Rebolt the right rear fender on straight, paint it and go have some fun. Nice build.

    Like 3
    • Little_Cars

      Yeah, that rear fender is off…maybe he used new holes because the original mountings were rusted away. That, and the chrome trim may also be unlevel. Plays tricks on the eyes in that one photo. I agree with all the comments about chroming and repainting. This patina just looks sad/lazy on a car that needs all the help it can get in the glamour department!

      Like 1
  13. Joe Haska

    I had a 51, that I converted into a Woody, it was a neat car and always got allot of attention. It was just the opposite of this car, the cosmetics were over the top but the drive train was stock. After, I sold it the new owner took it to a shop ,that put in ,all new late model Chrysler components. I saw it when it was finished and even drove it. It was awesome, talk about sellers remorse! There are allot ot these wagons that have been turned into “Restomods” and even a few with wood. They are special cars. From experience if I could buy this one, I would do paint and cosmetics ,no wood. The stock drive train limits the use of the car. The wood did the same ,because I always worried about wheather and how it would effect the wood finish. In my opinion this car could be a good buy ,depending what your pllan is?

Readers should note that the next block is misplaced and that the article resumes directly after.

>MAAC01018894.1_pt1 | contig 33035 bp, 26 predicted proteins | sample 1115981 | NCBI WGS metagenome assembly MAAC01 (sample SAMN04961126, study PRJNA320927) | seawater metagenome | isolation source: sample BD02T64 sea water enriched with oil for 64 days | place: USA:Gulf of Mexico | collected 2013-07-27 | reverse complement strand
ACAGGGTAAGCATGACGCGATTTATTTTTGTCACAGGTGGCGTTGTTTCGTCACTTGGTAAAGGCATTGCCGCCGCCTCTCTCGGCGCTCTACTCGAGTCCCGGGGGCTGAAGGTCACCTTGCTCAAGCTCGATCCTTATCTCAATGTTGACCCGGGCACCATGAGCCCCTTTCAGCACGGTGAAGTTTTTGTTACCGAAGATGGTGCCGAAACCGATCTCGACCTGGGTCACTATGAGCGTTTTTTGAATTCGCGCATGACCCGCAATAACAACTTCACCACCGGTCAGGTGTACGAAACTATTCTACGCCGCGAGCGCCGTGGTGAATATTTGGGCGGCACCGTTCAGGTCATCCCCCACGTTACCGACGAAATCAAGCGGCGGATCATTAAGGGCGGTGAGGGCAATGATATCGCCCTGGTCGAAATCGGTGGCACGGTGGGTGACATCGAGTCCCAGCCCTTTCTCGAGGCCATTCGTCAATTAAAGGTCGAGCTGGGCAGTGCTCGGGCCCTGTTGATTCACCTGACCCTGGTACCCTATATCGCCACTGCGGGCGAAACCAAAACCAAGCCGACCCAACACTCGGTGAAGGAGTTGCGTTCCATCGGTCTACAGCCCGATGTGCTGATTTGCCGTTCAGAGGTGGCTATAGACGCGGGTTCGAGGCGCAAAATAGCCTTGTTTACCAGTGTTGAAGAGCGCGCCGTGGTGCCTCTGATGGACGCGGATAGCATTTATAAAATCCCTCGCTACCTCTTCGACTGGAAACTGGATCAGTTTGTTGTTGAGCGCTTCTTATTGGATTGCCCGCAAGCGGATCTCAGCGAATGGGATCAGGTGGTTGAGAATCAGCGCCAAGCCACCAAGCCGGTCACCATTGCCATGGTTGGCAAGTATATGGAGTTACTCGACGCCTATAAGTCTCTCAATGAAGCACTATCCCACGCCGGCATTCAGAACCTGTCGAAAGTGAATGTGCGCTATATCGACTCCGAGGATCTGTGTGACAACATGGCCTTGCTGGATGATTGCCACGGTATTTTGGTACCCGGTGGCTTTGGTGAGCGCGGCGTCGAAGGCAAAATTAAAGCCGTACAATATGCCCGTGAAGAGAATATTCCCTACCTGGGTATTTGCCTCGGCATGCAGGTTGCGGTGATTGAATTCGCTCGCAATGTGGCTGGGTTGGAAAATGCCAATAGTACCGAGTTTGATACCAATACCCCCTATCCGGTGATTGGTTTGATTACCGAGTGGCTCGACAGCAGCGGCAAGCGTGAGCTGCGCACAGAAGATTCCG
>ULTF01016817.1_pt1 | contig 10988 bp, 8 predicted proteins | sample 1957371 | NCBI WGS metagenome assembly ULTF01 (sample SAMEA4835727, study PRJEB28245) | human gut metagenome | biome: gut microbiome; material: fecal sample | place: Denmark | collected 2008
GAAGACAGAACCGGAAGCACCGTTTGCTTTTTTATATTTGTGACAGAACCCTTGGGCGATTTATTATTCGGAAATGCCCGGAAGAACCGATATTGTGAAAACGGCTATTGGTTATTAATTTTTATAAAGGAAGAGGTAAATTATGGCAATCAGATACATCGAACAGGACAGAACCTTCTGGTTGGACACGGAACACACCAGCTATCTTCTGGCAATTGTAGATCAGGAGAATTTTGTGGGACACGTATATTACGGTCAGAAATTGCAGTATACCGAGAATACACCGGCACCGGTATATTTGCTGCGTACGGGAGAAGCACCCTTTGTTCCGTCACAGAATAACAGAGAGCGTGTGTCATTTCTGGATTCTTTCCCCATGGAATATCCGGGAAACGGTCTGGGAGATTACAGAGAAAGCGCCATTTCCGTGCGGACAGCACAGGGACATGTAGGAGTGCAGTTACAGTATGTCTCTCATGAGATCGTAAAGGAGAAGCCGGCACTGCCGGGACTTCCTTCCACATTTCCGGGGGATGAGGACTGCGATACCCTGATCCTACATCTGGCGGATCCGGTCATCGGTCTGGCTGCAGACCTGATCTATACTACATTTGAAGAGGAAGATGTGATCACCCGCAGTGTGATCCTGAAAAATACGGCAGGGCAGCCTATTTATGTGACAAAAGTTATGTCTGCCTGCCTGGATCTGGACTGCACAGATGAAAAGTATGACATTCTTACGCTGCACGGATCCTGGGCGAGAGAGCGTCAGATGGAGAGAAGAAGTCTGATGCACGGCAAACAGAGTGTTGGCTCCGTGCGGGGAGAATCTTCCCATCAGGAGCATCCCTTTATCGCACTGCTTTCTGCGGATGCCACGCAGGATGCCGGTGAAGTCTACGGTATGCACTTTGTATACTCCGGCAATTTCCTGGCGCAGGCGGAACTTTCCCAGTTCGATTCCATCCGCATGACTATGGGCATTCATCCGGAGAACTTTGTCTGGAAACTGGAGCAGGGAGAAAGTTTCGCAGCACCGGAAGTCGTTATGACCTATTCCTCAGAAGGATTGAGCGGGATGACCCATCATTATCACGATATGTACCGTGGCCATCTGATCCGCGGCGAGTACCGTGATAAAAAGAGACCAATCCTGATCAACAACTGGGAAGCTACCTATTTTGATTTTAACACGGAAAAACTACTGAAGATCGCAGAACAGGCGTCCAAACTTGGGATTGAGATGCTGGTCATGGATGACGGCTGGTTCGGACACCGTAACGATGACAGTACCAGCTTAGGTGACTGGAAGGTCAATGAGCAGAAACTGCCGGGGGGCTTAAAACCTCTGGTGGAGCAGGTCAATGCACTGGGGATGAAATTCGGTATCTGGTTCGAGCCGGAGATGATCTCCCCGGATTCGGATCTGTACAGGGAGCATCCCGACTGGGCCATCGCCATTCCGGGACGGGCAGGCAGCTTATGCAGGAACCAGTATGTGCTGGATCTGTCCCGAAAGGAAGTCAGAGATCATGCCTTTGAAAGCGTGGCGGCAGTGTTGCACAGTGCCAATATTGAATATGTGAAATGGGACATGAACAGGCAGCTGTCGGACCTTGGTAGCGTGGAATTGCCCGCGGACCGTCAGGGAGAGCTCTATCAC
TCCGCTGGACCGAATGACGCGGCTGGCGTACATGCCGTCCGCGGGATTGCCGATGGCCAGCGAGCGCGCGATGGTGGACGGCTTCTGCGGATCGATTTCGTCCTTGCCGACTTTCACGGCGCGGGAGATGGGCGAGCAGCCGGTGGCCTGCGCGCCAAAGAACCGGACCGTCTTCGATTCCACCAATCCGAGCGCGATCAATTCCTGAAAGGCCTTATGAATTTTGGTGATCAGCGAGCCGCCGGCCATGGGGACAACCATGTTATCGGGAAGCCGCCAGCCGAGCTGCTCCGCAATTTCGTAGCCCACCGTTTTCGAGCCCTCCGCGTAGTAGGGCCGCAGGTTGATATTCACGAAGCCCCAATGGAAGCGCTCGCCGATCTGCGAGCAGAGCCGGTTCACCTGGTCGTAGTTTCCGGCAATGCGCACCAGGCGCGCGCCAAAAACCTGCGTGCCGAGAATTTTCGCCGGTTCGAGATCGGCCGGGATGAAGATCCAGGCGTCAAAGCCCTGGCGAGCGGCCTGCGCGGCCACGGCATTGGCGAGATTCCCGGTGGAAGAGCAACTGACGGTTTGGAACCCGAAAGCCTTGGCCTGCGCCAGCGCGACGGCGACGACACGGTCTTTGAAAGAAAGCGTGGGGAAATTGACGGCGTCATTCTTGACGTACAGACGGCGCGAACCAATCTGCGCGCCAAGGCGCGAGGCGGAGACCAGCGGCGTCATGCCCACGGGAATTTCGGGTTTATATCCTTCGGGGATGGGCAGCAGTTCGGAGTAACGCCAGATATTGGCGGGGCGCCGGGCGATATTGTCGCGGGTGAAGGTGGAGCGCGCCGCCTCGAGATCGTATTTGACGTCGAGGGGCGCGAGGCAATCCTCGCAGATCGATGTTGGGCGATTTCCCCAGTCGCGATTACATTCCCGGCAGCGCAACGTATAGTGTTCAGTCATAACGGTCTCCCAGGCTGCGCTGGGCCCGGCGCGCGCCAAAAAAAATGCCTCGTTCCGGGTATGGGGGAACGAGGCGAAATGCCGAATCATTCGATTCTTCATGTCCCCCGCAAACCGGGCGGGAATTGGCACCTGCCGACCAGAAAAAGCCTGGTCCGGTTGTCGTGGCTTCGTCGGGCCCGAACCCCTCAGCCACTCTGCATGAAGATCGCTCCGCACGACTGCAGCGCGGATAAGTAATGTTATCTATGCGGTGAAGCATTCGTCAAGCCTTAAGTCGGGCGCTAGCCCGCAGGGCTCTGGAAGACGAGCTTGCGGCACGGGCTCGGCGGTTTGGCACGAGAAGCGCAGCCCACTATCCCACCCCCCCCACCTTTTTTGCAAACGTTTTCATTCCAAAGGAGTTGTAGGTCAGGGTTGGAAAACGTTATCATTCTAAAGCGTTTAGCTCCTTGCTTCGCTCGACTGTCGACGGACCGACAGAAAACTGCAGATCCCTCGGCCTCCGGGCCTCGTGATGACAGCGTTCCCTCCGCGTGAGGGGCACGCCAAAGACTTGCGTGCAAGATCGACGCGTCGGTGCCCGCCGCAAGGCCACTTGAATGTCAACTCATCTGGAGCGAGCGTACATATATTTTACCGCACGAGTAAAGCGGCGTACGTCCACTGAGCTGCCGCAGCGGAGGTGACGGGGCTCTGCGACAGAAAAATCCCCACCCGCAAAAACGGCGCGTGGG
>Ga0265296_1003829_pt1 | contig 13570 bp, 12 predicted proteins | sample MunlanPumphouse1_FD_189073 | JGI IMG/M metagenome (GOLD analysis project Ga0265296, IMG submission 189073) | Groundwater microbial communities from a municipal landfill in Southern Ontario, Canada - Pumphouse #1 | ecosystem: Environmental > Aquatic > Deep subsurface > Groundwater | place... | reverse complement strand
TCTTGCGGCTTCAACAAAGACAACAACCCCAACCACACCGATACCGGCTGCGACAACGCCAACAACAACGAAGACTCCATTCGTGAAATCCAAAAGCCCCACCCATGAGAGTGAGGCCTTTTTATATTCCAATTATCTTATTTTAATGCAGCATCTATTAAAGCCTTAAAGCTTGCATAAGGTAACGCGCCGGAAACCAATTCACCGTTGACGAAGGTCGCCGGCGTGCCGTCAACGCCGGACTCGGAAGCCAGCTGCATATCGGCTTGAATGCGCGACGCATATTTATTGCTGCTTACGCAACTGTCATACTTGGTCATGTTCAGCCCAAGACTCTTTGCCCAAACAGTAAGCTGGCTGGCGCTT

14. deak stevens

    You can get these cars already restored for $9,000.i seen a real nice one on barn finds about a year ago, everything was was done just needed paint for$8,000

  15. Ramon

    He must have meant partially restored. That is not completely restored. I dig it though. Would be a cool cruiser for 10k. Not a penny more.

  16. Bryan collins

    My name is Bryan and I built the car..I did everything from start to finish in 5 months and I did every single part of it by myself..I like the look of the car now and wouldn’t change a thing besides making all the brightwork nice..maybe even a copper finish instead of chrome..I didn’t paint it because color is a subjective item and I left that up to the next owner if the choose so..I used this car to see how my upholstery skills would pan out and I suppose I did ok…
    I appreciate the feedback and hope this goes to someone who likes the car as much as I do

    Like 11
    • Jesse Mortensen Staff

      I love it, Bryan! Great work and thanks for chiming in.

      Like 4
    • Howard A Member

      Hi Bryan, I do like the car, and painting is subjective, however, I think if you picked a nice color ,NOT sliver or black, made it look nice, be a much larger calling . Apparently, nobody wants to paint a car today, but if it’s already done, be a larger audience. I figure it would more than pay for a paint job. Very few resto-mods go through auctions looking like this. Rich people want shiny cars.